Home producers, in efforts to make better recordings, are always wondering what to buy next. There are heaps of products out there advertised as the magic bullet to increase the quality of your recordings. Which ones are worth buying?
Probably all of them. I consistently salivate over all the cool things I want to buy for the studio. All of them have the potential to make my recordings better. In the end, I force myself to prioritize my purchases. For instance, instead of buying a new bundle of plugins, I might get a reasonably priced ribbon microphone to capture better vocal sounds. I tend to think that the fundamentals of recording deserve the most investment, so better mics are a great idea, even if they’re not as flashy as a vintage synthesizer.
To help you make these tough calls, check out this list from SonicScoop that details some suggestions from recording pros on where to throw your cash.
Take this testimony, from producer Eli Crews (tUnE-yArDs, Questlove, Deerhoof):
“A few years ago I decided I mainly wanted to spend money on instruments, and have amassed a ’60s Ludwig drum set, an Estey folding pump organ from the 1920s, a Doepfer modular synth, a beat-down, barely working Optigan, and various old Moogs, ARPs, Rolands and Casios. Having these instruments available to bands significantly changed the sounds I was recording, and in the long run have had much more of an influence over ‘my sound’ than which mic or preamp I use.” — Eli Crews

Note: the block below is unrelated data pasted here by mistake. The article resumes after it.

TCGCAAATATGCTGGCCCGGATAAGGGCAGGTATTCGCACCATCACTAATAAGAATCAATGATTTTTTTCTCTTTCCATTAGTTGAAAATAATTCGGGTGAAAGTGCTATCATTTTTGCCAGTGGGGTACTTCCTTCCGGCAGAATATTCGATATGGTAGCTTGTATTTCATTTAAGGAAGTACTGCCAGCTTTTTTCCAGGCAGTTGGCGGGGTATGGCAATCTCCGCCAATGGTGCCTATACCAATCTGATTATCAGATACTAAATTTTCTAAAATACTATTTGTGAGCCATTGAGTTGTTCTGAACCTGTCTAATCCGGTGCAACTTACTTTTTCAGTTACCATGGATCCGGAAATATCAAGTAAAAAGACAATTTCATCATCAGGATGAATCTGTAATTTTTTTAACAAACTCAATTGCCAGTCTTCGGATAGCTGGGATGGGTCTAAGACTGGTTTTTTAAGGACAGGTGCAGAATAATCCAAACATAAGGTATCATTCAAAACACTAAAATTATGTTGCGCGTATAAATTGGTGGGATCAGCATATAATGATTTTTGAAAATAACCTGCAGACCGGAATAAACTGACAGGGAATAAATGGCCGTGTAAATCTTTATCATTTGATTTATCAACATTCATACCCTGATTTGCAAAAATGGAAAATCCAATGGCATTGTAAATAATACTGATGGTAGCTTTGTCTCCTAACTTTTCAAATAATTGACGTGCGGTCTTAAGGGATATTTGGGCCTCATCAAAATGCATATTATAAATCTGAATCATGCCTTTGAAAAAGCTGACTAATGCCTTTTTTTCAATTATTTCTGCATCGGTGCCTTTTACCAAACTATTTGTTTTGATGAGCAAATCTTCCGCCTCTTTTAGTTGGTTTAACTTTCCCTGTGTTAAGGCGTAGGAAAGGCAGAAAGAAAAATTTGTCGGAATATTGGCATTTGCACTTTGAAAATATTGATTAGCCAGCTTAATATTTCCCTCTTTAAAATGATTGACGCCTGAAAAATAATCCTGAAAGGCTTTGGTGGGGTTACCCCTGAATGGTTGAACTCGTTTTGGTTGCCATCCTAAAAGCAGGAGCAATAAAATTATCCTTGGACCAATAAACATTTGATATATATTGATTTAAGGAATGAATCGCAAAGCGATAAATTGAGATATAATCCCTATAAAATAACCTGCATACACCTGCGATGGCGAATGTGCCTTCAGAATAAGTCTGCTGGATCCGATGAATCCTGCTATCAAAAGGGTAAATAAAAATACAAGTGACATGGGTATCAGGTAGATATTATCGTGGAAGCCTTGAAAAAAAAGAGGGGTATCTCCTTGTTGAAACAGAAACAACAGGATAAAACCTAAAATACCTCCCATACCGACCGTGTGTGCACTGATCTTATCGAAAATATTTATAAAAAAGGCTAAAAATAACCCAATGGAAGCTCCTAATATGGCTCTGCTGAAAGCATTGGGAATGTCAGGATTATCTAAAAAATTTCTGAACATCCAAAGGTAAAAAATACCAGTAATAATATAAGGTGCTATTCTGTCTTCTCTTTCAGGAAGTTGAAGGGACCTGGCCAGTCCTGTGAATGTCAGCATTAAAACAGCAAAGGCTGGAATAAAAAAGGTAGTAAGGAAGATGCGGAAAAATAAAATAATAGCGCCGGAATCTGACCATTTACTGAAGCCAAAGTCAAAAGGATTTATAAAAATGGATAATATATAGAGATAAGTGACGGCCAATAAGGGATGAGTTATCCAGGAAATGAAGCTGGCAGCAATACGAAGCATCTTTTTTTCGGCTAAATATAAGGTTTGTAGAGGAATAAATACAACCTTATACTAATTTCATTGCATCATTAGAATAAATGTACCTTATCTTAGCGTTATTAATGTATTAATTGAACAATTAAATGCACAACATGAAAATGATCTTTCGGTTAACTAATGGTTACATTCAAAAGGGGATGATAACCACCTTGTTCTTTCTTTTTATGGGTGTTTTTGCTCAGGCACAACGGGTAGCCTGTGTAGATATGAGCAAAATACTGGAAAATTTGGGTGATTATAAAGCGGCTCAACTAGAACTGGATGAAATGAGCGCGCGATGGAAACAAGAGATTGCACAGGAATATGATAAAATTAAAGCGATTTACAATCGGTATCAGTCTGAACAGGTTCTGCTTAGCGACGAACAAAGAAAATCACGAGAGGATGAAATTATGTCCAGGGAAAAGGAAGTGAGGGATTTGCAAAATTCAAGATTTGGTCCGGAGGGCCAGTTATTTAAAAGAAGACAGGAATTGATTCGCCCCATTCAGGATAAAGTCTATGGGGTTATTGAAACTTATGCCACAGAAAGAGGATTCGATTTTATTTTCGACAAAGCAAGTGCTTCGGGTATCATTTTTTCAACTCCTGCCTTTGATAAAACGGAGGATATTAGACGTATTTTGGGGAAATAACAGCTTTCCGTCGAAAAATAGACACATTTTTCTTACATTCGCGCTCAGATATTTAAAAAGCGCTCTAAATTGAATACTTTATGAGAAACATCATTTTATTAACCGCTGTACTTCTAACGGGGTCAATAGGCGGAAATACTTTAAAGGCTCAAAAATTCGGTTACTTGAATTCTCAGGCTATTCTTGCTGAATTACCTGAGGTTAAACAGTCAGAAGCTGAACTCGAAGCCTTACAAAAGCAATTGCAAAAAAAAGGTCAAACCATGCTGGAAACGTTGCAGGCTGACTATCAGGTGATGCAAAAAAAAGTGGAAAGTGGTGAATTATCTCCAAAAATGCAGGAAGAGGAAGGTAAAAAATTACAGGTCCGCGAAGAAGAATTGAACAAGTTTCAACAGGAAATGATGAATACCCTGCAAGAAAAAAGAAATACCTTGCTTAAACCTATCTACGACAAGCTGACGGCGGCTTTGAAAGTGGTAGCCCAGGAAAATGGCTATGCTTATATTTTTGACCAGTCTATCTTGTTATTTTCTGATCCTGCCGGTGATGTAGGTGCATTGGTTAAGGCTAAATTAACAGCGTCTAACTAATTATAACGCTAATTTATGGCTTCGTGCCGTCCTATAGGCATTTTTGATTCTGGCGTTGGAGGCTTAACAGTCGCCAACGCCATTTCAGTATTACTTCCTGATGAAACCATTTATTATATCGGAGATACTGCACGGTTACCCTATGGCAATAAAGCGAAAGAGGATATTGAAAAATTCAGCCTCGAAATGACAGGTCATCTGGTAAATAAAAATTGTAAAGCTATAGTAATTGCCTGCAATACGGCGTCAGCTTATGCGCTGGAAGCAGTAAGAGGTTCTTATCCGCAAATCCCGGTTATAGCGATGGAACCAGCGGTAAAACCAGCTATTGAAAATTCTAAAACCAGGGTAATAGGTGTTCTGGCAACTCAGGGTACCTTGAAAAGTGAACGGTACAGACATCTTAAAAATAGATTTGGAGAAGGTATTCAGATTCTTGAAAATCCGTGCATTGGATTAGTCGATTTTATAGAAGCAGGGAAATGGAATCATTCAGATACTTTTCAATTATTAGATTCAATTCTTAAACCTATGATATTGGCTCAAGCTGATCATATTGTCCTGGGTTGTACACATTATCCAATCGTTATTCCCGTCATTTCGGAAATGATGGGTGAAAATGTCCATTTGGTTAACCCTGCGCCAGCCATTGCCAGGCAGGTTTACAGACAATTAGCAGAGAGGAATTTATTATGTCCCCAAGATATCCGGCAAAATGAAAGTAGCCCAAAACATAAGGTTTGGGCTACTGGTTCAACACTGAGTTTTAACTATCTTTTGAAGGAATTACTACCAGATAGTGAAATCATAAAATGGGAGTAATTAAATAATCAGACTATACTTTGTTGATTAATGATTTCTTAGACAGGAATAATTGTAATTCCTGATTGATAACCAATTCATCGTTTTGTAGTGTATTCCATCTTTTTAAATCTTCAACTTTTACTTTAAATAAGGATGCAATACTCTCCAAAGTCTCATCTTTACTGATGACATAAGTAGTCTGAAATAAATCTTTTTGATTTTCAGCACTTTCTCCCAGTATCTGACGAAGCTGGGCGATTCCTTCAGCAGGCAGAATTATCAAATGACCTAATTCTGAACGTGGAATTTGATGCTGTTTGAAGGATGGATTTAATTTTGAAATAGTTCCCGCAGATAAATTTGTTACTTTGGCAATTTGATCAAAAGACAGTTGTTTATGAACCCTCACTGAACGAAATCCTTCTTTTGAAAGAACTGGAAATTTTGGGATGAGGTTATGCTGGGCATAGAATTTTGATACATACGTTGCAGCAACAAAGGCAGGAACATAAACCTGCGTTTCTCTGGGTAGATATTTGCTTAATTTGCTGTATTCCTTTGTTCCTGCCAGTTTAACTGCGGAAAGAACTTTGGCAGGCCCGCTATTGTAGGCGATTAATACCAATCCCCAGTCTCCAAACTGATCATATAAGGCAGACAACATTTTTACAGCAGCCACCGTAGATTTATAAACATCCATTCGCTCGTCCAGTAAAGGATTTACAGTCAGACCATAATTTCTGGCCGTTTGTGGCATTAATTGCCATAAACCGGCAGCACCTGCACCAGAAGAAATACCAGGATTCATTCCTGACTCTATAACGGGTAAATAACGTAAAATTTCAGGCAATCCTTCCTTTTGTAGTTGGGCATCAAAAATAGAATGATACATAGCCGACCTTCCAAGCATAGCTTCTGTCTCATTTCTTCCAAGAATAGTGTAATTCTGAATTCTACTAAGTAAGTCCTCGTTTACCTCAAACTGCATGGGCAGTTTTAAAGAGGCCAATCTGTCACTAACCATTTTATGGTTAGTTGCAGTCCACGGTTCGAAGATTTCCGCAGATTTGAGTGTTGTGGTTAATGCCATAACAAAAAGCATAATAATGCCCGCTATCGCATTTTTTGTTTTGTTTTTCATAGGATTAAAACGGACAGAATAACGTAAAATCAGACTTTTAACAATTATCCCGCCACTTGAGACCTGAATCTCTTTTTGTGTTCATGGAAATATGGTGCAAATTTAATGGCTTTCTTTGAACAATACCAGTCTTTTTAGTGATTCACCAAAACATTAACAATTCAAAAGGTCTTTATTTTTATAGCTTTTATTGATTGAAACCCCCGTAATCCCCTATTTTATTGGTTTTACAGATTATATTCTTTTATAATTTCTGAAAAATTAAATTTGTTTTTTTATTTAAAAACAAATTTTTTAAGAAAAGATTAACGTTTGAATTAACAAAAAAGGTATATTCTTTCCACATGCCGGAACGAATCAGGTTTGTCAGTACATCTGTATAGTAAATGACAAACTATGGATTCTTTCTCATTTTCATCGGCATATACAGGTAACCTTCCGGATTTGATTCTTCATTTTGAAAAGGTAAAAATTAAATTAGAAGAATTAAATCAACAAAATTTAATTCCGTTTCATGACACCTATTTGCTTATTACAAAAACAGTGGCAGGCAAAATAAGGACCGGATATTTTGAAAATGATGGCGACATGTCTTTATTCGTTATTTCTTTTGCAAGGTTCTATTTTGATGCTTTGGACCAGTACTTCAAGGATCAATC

We’re all at different stages in the development of our studios, so our choices in gear will be different, but there is always some improvement to be made. Personally, I would take care of the following basics before moving on to optional purchases:
1. Microphones — Good mics and good placement are the first building block of good recordings.
2. Monitors — If you can’t hear what your tracks sound like, your decisions will be skewed. Professional grade monitors help you make good choices with mic placement, mixing, and mastering.
3. Acoustic Treatment — Rooms play a huge role in sculpting the sound that reaches our ears. Controlling the variables of the room is just as important as monitors.
4. Preamps/Audio Interface — The quality of the preamps and audio interface that you use has a massive effect on the signal from your mics. Don’t ruin it with poor equipment.
5. Books/Education — Your gear is only as good as the operator. Every cent you spend on increasing your knowledge will be immediately realized in the quality of your productions.